Colombian leftist guerrilla group Farc claimed that one of their veteran fighters, who was also an envoy to peace talks with the government in Havana, was among those killed in a military raid last week. The Farc suspended a unilateral ceasefire following the attack on 23 May.
The rebel group issued a statement claiming its fighter Jairo Martinez was killed in the attack on a jungle camp in south western region of Cauca, the Associated Press reported. Martinez, whose real name was Pedro Nel Daza, was among the negotiators who had travelled to Cuba last year to try to end the country's 50-year war.
According to the Farc, Martinez was visiting troops to discuss the ongoing peace talks when the Colombian military launched a surprise air and ground assault.
The AP reported that the 63-year-old was formerly part of the Farc delegation to the peace talks and played a key role in previous attempts at peace in 2002.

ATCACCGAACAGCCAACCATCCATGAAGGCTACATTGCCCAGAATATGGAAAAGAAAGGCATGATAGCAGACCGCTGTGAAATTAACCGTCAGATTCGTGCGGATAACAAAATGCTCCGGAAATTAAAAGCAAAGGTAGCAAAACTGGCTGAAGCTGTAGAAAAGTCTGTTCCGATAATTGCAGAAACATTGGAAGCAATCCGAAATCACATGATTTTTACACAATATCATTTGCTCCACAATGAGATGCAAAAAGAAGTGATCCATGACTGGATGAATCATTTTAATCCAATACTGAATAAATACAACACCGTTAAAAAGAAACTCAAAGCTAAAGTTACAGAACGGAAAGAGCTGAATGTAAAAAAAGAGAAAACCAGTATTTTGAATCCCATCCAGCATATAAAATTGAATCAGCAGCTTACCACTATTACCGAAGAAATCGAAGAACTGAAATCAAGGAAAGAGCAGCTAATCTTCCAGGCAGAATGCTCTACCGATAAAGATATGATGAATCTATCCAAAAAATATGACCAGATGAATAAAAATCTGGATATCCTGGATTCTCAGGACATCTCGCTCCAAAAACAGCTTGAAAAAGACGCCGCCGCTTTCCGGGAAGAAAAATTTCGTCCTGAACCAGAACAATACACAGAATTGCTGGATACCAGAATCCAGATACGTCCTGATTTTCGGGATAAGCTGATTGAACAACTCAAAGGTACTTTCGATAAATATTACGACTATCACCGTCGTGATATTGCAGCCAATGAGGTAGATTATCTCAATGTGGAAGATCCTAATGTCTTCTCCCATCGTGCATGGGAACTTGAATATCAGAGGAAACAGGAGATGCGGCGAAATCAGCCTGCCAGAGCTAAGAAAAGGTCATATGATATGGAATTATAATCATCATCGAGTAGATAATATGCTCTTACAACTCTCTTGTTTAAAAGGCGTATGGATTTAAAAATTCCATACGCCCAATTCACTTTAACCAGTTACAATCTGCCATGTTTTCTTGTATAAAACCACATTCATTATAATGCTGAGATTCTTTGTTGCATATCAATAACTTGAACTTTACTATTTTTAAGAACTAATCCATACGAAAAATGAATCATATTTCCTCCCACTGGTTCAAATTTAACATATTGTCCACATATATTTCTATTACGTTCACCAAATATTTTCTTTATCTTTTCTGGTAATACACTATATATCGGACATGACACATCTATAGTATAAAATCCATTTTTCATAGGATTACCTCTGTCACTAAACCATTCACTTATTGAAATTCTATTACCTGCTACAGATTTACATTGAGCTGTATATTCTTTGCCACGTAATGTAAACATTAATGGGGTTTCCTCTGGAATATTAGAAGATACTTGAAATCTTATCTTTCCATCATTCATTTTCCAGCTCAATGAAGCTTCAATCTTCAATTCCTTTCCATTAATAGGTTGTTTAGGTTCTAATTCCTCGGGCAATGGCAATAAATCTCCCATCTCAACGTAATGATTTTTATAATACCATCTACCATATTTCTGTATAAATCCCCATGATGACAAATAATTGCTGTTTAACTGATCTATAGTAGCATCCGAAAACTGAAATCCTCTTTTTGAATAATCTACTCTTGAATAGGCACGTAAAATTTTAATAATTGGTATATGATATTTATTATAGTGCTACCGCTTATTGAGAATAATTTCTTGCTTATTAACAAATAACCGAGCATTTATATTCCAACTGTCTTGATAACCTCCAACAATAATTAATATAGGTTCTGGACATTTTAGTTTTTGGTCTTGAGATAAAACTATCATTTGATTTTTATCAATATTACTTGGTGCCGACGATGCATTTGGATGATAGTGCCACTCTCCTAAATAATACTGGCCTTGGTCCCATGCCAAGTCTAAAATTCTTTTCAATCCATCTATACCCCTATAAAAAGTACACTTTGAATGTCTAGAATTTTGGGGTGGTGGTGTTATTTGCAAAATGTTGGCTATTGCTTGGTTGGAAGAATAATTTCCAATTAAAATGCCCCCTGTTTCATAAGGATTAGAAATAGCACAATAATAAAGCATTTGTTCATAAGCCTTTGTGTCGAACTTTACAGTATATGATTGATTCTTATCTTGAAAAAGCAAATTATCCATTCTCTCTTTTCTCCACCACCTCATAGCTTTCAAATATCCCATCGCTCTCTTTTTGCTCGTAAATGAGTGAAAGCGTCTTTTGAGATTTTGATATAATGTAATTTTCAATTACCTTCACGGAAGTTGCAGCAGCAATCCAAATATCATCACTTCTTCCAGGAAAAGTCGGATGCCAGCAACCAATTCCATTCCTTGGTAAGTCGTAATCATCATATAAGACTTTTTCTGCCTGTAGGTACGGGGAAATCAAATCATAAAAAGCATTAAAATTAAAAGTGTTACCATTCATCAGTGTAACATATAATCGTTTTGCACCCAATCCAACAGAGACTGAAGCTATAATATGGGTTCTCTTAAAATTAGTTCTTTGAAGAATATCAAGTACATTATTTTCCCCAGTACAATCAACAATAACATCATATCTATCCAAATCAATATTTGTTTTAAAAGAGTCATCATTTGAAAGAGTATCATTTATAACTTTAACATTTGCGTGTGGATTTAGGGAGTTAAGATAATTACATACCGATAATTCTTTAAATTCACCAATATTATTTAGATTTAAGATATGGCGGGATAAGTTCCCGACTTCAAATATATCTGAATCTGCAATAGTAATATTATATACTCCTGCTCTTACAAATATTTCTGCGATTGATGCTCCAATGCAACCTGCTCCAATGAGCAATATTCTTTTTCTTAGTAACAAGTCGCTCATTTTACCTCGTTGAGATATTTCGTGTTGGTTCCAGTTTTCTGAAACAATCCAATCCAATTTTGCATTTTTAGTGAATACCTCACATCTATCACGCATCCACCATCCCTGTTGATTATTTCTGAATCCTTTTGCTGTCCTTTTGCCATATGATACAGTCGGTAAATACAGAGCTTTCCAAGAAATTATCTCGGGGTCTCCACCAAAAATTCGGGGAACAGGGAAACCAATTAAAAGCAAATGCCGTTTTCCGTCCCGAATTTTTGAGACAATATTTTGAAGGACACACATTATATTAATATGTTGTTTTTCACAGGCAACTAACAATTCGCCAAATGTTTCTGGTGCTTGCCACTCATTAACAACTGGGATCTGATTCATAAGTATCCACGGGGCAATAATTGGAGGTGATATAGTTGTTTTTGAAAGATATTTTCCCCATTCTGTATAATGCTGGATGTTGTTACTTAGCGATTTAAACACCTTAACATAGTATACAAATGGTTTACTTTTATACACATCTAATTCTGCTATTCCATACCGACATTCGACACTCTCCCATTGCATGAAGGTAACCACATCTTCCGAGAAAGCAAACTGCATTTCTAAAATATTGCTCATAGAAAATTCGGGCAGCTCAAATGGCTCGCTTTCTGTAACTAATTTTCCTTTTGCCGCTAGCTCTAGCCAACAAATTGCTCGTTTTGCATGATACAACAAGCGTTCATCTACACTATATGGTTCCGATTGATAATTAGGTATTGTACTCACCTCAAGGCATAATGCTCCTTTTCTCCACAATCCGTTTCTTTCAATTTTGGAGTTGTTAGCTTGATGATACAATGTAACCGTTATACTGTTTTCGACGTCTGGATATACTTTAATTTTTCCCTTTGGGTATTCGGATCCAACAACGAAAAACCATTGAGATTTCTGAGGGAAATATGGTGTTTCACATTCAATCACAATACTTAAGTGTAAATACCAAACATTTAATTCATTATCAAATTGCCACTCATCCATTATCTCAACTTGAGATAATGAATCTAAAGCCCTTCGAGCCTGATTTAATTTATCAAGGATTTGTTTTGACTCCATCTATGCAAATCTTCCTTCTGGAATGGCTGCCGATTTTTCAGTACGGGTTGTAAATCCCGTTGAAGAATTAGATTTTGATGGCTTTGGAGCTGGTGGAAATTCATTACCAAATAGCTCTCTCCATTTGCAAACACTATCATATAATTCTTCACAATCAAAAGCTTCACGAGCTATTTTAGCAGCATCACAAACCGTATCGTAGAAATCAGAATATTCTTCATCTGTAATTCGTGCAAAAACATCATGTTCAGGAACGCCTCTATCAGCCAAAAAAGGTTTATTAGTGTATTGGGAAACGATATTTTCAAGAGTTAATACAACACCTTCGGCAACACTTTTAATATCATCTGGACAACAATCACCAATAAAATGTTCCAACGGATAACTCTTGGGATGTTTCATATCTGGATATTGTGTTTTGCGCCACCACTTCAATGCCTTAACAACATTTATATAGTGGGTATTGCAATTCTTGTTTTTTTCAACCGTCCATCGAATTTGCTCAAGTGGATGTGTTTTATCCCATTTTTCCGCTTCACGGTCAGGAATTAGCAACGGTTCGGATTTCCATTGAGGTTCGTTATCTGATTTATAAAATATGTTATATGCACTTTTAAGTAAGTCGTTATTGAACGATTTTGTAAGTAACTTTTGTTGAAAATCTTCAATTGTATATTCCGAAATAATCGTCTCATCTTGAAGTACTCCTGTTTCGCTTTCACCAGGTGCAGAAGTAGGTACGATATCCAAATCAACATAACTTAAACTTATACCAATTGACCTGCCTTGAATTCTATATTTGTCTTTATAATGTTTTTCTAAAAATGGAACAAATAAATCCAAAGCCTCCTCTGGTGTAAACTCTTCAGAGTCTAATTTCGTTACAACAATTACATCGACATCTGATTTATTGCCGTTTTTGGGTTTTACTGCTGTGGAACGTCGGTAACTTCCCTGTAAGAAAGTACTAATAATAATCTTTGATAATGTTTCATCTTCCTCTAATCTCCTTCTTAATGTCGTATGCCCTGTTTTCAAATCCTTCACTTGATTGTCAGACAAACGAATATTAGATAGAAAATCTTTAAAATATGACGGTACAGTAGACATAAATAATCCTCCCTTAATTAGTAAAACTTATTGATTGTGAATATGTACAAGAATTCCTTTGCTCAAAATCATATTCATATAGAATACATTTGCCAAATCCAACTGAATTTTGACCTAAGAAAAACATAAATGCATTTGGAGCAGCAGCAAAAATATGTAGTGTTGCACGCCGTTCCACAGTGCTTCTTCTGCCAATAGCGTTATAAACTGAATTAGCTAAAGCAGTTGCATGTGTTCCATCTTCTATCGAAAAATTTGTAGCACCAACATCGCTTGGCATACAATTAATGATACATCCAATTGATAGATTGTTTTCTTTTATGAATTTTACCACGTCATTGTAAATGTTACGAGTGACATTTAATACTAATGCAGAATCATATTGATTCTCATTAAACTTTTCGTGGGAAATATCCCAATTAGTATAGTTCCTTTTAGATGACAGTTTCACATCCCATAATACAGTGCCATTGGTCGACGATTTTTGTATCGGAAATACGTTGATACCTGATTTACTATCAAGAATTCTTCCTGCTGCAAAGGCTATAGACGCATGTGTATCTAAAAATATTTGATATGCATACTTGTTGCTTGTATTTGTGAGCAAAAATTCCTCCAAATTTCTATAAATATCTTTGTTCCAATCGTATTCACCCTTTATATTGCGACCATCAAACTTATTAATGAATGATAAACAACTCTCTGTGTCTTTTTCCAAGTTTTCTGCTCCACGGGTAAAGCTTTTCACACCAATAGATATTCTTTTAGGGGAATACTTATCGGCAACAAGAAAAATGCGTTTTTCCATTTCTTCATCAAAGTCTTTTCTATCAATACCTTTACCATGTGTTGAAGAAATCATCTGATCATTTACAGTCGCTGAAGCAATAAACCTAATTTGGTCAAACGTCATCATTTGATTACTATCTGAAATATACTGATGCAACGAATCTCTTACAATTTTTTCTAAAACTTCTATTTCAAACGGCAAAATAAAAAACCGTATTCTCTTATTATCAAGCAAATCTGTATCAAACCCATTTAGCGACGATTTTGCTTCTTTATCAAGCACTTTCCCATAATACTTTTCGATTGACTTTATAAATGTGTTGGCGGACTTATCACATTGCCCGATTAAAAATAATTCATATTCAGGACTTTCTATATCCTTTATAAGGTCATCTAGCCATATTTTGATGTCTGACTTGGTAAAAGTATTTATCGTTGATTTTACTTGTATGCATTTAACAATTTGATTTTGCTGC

The rebel group said they suspended the ceasefire after "five months of land and air offensives against our structures all over the country" but were committed to continue the peace talks in Havana.
"Against our will we will proceed with the [peace] talks in the middle of a confrontation," the group said in a statement.
"The government has to explain why a person involved in the peace process has ended up dead in a military action," Alternative Democratic Pole party Senator Ivan Cepeda said to the AP. Colombian President Juan Manuel Santos has not commented on the rebel's death.
The continued intensification of military action against the rebel group, there have been three raids in the last week, has some losing hope in the peace talks between the government and the Farc.
As reported by IBTimes UK, the government and the Farc have been in on-off negotiations since 2012. However, peace talks have taken several hits in the last few months. Rebels captured a high-ranking army general in November, who was later released. It also attacked an army unit in April, killing 11 members of the unit.